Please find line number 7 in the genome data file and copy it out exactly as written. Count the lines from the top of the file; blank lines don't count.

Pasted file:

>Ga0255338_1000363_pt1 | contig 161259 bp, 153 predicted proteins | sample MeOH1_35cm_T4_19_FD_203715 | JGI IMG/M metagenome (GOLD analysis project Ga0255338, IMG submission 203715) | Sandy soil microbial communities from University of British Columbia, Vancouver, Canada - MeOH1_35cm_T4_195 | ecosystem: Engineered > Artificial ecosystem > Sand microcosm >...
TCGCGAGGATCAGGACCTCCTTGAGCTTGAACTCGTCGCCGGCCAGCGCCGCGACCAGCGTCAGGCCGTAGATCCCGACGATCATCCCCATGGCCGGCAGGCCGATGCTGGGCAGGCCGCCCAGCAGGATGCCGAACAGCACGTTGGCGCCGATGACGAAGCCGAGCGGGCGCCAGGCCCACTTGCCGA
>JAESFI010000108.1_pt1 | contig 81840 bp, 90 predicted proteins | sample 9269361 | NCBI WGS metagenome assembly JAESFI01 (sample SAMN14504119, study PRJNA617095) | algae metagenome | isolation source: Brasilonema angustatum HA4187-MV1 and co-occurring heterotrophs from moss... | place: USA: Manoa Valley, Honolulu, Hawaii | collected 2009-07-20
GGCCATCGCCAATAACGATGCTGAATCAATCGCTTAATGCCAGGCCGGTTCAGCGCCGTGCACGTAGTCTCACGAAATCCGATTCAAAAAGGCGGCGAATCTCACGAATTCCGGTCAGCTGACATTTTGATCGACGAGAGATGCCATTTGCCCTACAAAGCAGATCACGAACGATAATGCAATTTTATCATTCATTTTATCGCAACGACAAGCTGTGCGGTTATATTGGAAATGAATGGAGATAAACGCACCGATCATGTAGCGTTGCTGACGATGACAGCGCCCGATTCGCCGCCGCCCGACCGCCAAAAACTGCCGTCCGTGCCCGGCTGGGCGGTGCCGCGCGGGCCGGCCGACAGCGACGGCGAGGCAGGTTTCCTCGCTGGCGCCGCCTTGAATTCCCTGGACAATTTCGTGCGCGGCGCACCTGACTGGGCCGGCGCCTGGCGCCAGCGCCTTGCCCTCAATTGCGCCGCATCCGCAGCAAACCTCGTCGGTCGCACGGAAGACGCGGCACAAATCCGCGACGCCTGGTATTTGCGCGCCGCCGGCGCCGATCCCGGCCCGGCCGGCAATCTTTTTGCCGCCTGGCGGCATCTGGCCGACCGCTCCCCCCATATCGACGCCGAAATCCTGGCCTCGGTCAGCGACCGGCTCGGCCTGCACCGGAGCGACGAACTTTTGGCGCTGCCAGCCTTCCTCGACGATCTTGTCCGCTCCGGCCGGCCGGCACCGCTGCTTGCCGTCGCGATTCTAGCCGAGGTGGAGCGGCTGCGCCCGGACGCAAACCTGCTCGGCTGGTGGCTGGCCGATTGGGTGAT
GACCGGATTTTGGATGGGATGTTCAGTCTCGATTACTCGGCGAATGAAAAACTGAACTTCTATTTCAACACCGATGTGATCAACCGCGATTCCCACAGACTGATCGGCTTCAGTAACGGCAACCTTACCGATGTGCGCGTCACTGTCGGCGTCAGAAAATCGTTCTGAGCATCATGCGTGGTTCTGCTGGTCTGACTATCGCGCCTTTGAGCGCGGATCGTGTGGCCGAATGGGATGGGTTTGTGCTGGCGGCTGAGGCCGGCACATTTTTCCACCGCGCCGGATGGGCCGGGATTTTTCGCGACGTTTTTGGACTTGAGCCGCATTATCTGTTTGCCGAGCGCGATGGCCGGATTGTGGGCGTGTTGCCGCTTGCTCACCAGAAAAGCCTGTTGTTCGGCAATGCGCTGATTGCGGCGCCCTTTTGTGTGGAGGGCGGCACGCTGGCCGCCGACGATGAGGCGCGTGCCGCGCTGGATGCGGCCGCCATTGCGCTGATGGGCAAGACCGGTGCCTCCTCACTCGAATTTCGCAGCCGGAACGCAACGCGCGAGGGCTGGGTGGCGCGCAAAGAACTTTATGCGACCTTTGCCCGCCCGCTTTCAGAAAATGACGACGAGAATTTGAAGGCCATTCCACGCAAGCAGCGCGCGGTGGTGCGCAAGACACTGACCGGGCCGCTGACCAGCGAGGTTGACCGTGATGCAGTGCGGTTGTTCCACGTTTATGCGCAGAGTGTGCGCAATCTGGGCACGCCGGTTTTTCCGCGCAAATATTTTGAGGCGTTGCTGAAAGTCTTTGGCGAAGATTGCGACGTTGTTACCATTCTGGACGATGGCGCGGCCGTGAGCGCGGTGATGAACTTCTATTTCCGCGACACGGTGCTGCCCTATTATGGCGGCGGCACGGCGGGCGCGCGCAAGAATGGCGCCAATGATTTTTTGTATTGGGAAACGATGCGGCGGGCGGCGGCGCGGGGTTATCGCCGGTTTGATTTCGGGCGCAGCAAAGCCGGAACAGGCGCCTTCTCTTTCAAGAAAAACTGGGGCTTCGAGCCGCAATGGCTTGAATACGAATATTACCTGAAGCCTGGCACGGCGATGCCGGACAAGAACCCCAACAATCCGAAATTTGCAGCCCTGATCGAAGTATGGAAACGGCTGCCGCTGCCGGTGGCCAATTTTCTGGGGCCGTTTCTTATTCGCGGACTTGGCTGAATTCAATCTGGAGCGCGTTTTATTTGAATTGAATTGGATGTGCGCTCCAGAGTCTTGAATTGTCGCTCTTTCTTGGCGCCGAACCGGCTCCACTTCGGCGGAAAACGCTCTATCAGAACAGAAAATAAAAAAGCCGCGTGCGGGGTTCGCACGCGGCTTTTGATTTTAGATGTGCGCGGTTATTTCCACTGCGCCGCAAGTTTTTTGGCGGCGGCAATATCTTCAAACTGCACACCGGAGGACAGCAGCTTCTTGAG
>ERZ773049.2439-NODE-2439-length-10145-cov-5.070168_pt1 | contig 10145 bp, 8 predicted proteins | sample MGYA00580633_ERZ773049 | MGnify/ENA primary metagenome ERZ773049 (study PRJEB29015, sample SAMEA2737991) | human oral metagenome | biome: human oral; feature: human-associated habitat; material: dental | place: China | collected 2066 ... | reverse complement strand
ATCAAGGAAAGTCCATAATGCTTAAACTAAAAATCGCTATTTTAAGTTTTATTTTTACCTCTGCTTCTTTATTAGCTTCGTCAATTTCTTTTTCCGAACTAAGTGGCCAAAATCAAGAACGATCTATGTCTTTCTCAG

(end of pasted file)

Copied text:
ATCAAGGAAAGTCCATAATGCTTAAACTAAAAATCGCTATTTTAAGTTTTATTTTTACCTCTGCTTCTTTATTAGCTTCGTCAATTTCTTTTTCCGAACTAAGTGGCCAAAATCAAGAACGATCTATGTCTTTCTCAG